It wasn’t until she was a few months shy of her 11th birthday and we were having Emma that my step daughter embaced her gender. She was all about dolls and babies and playing house all of a sudden. It turns out she had a closet girly side that she kept very will hidden as to not dissapoint her mom and her moms beliefs. Now though, she is a very althetic well balanced, beautiful young women.

    Our house is full of dress up and dolls. We have a train table and a workbench full of tools too though. We have cars and boats and planes and fire trucks too. There are lots of pink clothes, but lots of black and blue and red too. There is no real tip to the balance of gender stuff in our house. Our girls dance and play soccer. This fall Emma will join her frst Scouting group (cubs). Our village has only Scouts and there is a nice mix of boy and girls. I like the balance. I like having both. Dirt and makeup are good in our house.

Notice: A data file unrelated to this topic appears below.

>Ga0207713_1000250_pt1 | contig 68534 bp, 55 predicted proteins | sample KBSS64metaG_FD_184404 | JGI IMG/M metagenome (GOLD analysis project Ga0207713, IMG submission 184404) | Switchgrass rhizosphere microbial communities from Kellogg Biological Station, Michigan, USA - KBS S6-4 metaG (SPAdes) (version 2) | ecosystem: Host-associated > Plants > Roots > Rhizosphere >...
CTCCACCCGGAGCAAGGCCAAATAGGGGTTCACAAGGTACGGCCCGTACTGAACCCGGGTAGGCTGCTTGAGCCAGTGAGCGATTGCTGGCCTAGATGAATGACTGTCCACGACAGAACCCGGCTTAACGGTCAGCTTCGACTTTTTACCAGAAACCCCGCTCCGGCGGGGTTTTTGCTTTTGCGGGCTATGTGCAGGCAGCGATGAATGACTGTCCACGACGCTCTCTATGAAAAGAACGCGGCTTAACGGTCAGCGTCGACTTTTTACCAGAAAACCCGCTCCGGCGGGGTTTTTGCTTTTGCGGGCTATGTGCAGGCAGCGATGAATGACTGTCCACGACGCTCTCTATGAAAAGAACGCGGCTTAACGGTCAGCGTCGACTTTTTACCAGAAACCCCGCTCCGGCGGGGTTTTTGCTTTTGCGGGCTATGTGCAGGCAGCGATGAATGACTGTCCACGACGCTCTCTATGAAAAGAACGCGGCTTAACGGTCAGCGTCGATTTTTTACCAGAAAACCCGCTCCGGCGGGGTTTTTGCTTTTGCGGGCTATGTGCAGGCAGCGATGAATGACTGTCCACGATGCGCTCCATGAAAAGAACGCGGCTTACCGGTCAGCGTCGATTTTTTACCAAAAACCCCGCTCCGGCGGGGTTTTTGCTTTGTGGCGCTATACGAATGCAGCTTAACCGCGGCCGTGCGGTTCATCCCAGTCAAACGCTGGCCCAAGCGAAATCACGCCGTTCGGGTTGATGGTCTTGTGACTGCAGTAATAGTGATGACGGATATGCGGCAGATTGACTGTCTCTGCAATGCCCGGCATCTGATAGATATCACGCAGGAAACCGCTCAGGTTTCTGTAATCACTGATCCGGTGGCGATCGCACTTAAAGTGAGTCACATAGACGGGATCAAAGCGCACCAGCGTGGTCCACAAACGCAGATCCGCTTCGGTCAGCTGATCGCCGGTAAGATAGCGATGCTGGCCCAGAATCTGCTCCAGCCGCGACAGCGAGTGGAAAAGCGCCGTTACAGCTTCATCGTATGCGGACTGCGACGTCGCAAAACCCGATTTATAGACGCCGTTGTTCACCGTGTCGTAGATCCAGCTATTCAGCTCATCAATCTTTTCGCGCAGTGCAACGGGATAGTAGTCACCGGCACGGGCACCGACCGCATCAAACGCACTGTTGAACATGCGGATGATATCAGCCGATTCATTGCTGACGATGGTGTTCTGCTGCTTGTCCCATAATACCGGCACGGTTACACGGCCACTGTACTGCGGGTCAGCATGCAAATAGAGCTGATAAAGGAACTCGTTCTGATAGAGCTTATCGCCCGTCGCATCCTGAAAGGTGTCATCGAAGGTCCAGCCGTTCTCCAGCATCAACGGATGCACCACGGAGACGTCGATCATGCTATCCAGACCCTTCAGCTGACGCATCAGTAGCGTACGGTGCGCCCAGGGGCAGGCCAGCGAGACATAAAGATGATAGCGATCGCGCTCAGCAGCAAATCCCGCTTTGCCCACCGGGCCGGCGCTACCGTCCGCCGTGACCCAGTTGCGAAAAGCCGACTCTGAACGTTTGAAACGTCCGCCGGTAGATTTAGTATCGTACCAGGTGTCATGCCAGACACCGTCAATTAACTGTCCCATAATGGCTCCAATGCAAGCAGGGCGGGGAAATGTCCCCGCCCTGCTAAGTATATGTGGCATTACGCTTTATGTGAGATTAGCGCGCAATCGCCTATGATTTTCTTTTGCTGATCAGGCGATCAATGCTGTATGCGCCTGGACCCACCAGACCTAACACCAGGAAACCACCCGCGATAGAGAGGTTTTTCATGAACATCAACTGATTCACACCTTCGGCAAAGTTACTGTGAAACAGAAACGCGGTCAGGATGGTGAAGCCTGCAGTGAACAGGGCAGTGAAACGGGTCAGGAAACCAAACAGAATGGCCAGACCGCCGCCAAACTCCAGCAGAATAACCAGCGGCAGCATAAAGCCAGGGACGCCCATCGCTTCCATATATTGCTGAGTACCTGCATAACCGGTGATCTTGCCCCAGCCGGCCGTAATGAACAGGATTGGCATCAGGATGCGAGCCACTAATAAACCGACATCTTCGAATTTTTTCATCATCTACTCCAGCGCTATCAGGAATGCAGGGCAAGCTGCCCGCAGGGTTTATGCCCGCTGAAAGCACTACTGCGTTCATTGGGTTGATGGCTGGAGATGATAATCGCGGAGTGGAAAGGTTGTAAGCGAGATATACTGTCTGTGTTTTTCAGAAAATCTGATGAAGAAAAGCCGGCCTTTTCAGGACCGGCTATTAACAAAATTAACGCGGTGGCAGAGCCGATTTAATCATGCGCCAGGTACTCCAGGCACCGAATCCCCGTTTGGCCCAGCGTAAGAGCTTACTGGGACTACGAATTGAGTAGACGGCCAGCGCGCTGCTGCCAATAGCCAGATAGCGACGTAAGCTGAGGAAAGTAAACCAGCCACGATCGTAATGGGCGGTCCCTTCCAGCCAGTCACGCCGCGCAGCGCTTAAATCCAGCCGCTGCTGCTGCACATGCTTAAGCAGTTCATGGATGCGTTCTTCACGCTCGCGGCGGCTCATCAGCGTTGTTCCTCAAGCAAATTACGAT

19. Hi Amber. This is Ginny (Hopscotch Kids, founder). I can’t tell you how many little boys nails I have painted over this past year and how many grateful smiles I have received from those sweet boys. We have actually looked at creating a “super hero” line just for them. We have a bright blue, red, black, and green that would fit the bill! Glad to see you are enjoying the polish. Heads up – the adult line, Scotch Naturals launches in September. Sue will surely have the first colours off the production line 🙂